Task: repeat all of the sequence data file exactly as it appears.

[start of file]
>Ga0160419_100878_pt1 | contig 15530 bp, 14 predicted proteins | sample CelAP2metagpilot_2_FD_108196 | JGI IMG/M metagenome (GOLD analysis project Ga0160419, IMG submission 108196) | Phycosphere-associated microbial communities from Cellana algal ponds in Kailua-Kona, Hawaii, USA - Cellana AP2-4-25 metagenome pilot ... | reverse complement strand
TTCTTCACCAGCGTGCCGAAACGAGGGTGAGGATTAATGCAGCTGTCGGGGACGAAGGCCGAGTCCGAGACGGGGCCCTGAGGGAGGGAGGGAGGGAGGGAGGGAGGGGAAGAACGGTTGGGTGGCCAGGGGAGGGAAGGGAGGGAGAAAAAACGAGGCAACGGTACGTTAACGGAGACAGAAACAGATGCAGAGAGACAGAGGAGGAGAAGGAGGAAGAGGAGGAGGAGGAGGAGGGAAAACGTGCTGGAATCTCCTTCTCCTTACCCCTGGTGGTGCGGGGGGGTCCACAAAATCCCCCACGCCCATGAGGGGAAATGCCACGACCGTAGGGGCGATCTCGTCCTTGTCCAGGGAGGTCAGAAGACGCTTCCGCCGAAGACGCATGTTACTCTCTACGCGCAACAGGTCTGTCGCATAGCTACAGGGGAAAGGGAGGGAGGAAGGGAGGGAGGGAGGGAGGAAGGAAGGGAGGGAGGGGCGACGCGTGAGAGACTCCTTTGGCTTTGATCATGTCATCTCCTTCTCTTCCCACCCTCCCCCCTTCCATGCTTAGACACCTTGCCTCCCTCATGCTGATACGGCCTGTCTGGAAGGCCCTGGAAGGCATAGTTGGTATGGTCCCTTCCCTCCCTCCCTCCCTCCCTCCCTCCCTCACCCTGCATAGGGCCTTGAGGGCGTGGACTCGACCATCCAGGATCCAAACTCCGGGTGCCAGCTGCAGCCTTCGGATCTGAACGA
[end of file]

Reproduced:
>Ga0160419_100878_pt1 | contig 15530 bp, 14 predicted proteins | sample CelAP2metagpilot_2_FD_108196 | JGI IMG/M metagenome (GOLD analysis project Ga0160419, IMG submission 108196) | Phycosphere-associated microbial communities from Cellana algal ponds in Kailua-Kona, Hawaii, USA - Cellana AP2-4-25 metagenome pilot ... | reverse complement strand
TTCTTCACCAGCGTGCCGAAACGAGGGTGAGGATTAATGCAGCTGTCGGGGACGAAGGCCGAGTCCGAGACGGGGCCCTGAGGGAGGGAGGGAGGGAGGGAGGGAGGGGAAGAACGGTTGGGTGGCCAGGGGAGGGAAGGGAGGGAGAAAAAACGAGGCAACGGTACGTTAACGGAGACAGAAACAGATGCAGAGAGACAGAGGAGGAGAAGGAGGAAGAGGAGGAGGAGGAGGAGGGAAAACGTGCTGGAATCTCCTTCTCCTTACCCCTGGTGGTGCGGGGGGGTCCACAAAATCCCCCACGCCCATGAGGGGAAATGCCACGACCGTAGGGGCGATCTCGTCCTTGTCCAGGGAGGTCAGAAGACGCTTCCGCCGAAGACGCATGTTACTCTCTACGCGCAACAGGTCTGTCGCATAGCTACAGGGGAAAGGGAGGGAGGAAGGGAGGGAGGGAGGGAGGAAGGAAGGGAGGGAGGGGCGACGCGTGAGAGACTCCTTTGGCTTTGATCATGTCATCTCCTTCTCTTCCCACCCTCCCCCCTTCCATGCTTAGACACCTTGCCTCCCTCATGCTGATACGGCCTGTCTGGAAGGCCCTGGAAGGCATAGTTGGTATGGTCCCTTCCCTCCCTCCCTCCCTCCCTCCCTCCCTCACCCTGCATAGGGCCTTGAGGGCGTGGACTCGACCATCCAGGATCCAAACTCCGGGTGCCAGCTGCAGCCTTCGGATCTGAACGA